Fall and winter mean shorter days, colder weather—and for many people, the winter blues. Of course, nearly everyone has low-energy days and occasional bouts of “the blues.” But did you know that the winter blues can be long-lasting? Fortunately, targeted winter nutritional support can provide protection against the blues by beneficially “toning down,” or modulating, a stress hormone called cortisol. And, who doesn’t have stress during the winter season.
The winter blues is marked by feelings of depression, lethargy, and lack of motivation that can interfere with normal activities. While the blues strikes most often in winter, it can also affect people who don’t spend much time in the sun, work midnight shifts and sleep during the day, or who don’t get sun during rainy seasons.
Sunshine and Serotonin
Light, especially sunshine, stimulates the production of various chemicals in the brain that can help decrease the winter blues and other types of depression. For example, sunlight exposure helps the body keep higher levels of the neurotransmitter serotonin, a brain chemical that helps a person have a sense of well-being. When someone gets too little sunlight, serotonin decreases, and that can bring on winter blues and other problems.
Stress Hormones and the Winter Blues
Cortisol, a naturally-occurring stress hormone associated with mood, well-being, and stress response, is released from the adrenal cortex (located along the perimeter of the adrenal gland). Too much cortisol—a potential symptom associated with insufficient sunlight—can inhibit the “reuptake,” or reabsorption, of serotonin into presynaptic cells. (A presynaptic cell is the transmitting end of a neuron, or brain cell, which passes serotonin and other neurotransmitters to the postsynaptic cell).
Lowering cortisol release can help to reduce the reabsorption of serotonin, making more serotonin available to the body. This result can, in turn, help to relieve depression, including the winter blues.
Natural Blues Fighters
Certain nutritional ingredients may help fight the winter blues. They work by helping to keep cortisol, serotonin, and other substances found in the brain within normal ranges. These winter nutritional supports include:
Because many people today don’t get enough sunlight, they can become vitamin D deficient. Vitamin D deficiency has been shown to contribute to depressive behavior. On the other hand, increasing levels of vitamin D in people who are deficient affects the function of glucocorticoids—hormones produced in the adrenal cortex—in ways that can help to relieve depression. The recommended dosage of vitamin D varies from person to person, but some experts suggest 1000 to 2000 international units daily, depending on age and health status. It’s best to consult your healthcare practitioner for the proper vitamin D dosage for you. And keep in mind that vitamin D supplements are absorbed better if taken with a meal.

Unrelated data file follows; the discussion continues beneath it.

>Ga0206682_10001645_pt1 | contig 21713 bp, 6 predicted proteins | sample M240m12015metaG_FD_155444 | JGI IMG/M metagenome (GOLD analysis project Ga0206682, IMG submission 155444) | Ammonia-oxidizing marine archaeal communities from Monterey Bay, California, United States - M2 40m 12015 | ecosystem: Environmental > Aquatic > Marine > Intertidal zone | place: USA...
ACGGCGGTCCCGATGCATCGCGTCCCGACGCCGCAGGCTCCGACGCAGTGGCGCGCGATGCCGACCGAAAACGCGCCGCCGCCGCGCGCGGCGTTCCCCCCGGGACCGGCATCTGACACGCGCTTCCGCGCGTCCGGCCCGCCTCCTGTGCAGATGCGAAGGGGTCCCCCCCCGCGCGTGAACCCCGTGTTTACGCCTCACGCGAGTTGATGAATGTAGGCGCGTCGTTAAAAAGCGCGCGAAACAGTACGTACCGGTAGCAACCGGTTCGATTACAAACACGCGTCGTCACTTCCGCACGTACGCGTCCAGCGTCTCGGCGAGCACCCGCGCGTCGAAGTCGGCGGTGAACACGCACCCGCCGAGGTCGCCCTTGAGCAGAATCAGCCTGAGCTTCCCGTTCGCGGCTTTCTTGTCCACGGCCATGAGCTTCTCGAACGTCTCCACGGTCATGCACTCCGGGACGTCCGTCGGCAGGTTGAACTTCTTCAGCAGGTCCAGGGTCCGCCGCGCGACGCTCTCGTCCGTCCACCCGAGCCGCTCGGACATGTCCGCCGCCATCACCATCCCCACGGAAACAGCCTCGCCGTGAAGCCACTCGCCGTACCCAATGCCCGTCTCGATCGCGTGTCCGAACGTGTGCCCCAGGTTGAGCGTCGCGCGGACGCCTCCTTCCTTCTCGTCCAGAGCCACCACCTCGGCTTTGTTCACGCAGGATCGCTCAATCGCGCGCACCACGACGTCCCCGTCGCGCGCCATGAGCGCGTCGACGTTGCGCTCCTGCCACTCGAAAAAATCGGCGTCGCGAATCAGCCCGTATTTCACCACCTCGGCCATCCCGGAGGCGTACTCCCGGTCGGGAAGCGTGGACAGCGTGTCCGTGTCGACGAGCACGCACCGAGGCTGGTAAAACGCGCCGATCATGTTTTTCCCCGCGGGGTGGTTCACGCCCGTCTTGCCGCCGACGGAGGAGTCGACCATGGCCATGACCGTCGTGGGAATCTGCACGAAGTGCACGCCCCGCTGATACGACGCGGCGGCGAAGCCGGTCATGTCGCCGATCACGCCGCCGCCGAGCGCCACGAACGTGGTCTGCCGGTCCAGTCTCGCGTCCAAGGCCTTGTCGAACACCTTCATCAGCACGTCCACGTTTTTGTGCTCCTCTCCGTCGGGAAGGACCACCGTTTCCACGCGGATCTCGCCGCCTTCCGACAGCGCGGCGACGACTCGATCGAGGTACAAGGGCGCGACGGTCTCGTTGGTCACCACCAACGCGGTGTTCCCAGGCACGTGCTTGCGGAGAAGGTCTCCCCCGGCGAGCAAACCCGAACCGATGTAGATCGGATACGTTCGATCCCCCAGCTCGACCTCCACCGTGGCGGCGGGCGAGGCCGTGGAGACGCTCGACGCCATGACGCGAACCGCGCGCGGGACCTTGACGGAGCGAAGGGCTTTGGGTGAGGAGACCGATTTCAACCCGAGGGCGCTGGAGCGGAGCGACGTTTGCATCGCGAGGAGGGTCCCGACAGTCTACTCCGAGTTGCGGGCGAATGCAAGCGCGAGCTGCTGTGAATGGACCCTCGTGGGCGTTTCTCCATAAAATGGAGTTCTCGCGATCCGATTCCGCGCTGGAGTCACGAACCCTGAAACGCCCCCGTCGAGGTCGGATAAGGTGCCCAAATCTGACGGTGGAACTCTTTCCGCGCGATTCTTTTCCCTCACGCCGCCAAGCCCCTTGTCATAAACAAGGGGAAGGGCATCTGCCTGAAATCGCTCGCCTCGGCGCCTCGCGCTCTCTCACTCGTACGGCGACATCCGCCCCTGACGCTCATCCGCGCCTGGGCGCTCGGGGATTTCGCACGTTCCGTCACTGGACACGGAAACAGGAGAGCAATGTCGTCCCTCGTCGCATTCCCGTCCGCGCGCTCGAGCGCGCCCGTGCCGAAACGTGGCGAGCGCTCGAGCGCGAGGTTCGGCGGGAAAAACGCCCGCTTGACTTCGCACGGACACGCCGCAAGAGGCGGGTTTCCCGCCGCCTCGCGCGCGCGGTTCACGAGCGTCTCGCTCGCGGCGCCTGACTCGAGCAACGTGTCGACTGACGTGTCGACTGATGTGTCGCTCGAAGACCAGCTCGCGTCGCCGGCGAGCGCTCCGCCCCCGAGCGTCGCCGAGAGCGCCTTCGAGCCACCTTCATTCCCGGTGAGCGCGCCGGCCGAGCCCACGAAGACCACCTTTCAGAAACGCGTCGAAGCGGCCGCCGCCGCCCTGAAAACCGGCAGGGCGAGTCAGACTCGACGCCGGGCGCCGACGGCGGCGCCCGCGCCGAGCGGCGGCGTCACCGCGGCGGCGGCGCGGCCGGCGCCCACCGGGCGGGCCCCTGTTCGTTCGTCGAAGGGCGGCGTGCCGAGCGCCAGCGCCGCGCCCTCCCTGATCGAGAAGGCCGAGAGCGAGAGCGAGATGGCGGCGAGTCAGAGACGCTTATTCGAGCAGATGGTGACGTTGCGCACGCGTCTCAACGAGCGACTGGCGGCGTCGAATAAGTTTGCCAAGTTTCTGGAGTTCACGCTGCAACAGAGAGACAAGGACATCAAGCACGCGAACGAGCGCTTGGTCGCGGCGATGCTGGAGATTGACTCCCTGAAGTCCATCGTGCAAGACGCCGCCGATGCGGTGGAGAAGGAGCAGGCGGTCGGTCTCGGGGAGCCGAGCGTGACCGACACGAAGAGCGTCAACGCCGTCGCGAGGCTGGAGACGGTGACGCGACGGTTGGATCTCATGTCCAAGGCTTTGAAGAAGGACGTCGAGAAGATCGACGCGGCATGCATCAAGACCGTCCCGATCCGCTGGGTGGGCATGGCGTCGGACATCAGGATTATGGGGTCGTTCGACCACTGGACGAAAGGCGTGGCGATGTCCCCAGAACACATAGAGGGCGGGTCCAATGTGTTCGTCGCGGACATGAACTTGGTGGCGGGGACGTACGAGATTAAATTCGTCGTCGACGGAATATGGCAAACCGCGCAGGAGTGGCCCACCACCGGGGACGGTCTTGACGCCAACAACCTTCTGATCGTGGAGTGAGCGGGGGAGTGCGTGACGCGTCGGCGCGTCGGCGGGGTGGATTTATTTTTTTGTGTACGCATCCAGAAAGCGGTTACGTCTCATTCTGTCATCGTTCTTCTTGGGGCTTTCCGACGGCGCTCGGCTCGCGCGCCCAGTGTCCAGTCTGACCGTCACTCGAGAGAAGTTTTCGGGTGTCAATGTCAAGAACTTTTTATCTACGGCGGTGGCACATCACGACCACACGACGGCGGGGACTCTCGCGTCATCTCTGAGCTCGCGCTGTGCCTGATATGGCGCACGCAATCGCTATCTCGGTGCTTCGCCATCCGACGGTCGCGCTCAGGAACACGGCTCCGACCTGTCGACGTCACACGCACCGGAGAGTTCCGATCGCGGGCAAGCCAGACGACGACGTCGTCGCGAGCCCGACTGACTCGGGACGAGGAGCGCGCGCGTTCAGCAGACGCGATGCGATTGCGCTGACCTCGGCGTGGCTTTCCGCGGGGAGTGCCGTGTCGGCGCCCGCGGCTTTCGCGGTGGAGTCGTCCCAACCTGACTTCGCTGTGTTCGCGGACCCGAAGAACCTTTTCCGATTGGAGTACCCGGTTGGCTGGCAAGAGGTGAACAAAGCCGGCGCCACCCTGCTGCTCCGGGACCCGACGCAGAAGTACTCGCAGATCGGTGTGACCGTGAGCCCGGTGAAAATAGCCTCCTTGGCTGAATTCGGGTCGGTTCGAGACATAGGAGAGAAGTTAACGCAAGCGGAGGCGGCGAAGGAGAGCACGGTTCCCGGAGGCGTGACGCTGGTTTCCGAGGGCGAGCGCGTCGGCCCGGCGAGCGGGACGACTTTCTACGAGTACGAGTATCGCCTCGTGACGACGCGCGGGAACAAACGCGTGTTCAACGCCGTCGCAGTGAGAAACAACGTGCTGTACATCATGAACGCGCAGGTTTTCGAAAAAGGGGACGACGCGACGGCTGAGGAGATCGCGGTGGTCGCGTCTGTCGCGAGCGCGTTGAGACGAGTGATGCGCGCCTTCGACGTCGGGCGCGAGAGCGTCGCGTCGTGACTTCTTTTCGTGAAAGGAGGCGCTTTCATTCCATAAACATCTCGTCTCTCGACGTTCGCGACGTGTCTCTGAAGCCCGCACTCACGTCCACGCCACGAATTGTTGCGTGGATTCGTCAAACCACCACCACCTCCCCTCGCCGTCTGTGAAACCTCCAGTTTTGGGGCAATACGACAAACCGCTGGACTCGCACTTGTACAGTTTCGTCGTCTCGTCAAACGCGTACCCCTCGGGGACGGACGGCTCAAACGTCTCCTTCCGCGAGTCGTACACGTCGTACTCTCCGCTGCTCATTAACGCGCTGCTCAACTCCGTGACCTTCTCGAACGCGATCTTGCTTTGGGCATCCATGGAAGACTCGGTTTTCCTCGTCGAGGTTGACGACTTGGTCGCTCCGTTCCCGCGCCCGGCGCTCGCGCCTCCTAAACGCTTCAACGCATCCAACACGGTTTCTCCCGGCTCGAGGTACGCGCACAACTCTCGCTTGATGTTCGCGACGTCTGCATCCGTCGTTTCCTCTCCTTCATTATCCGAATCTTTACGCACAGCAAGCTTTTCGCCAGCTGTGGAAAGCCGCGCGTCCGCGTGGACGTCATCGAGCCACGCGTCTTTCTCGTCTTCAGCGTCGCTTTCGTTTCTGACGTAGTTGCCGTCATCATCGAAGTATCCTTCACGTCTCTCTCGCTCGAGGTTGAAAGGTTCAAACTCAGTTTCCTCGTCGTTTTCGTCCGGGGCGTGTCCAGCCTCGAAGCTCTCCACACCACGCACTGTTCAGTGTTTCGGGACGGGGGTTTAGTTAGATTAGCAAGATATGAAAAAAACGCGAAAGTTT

Folate, or folic acid, is a B vitamin that also plays a role in mood. Low folate levels have been associated with depression. However, a clinical trial conducted at the Department of Psychiatry, London, UK, showed that depressed patients receiving regular dosages of 5-methyl tetrahydrofolate (a highly bioavailable source of folic acid) showed significant improvements over periods of three and six months. As with vitamin D supplements, you should consult your healthcare practitioner to determine the proper dosage of folate for you.
Folate is often taken with vitamin B12 because the two work together to enhance biological processes that can help to relieve depression. For instance, folate and vitamin B12 supplements can enhance DNA methylation, which can help to decrease cortisol secretion. As we’ve seen, lower cortisol secretion helps to make more serotonin available to the body, which can help to relieve depression.
Dhydroepiandrosterone, is a hormone naturally produced by the adrenal glands. It has been shown to reduce symptoms of depression by 50% compared to a placebo in an NIMH study.
A Blues-Fighting Power Combo
Vitamin D, vitamin B12, 5-methyl tetrahydrofolate, and DHEA can be taken in combination to enhance their beneficial effects in fighting the winter blues.
If you’re interested in natural approaches to fighting the winter blues, please schedule an appointment at my office. We can offer a comprehensive plan that includes dietary and lifestyle counseling as well as targeted, high quality nutritional support.